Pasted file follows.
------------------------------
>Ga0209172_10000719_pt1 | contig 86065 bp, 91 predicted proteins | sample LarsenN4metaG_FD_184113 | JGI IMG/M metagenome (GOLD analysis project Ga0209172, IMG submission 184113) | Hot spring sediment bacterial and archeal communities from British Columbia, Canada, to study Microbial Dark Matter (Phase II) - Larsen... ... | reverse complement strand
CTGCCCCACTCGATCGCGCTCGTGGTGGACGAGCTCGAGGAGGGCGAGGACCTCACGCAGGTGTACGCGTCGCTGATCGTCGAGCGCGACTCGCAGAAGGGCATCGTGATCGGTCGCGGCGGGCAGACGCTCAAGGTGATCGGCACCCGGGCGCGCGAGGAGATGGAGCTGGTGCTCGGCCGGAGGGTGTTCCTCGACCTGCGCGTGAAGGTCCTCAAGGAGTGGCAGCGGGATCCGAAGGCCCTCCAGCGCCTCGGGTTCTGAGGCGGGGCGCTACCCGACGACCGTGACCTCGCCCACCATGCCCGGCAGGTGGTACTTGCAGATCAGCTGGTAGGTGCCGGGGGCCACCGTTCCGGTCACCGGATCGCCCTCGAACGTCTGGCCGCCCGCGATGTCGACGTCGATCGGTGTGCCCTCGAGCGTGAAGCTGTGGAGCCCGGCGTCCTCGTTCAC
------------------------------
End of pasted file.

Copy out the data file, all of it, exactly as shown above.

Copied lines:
>Ga0209172_10000719_pt1 | contig 86065 bp, 91 predicted proteins | sample LarsenN4metaG_FD_184113 | JGI IMG/M metagenome (GOLD analysis project Ga0209172, IMG submission 184113) | Hot spring sediment bacterial and archeal communities from British Columbia, Canada, to study Microbial Dark Matter (Phase II) - Larsen... ... | reverse complement strand
CTGCCCCACTCGATCGCGCTCGTGGTGGACGAGCTCGAGGAGGGCGAGGACCTCACGCAGGTGTACGCGTCGCTGATCGTCGAGCGCGACTCGCAGAAGGGCATCGTGATCGGTCGCGGCGGGCAGACGCTCAAGGTGATCGGCACCCGGGCGCGCGAGGAGATGGAGCTGGTGCTCGGCCGGAGGGTGTTCCTCGACCTGCGCGTGAAGGTCCTCAAGGAGTGGCAGCGGGATCCGAAGGCCCTCCAGCGCCTCGGGTTCTGAGGCGGGGCGCTACCCGACGACCGTGACCTCGCCCACCATGCCCGGCAGGTGGTACTTGCAGATCAGCTGGTAGGTGCCGGGGGCCACCGTTCCGGTCACCGGATCGCCCTCGAACGTCTGGCCGCCCGCGATGTCGACGTCGATCGGTGTGCCCTCGAGCGTGAAGCTGTGGAGCCCGGCGTCCTCGTTCAC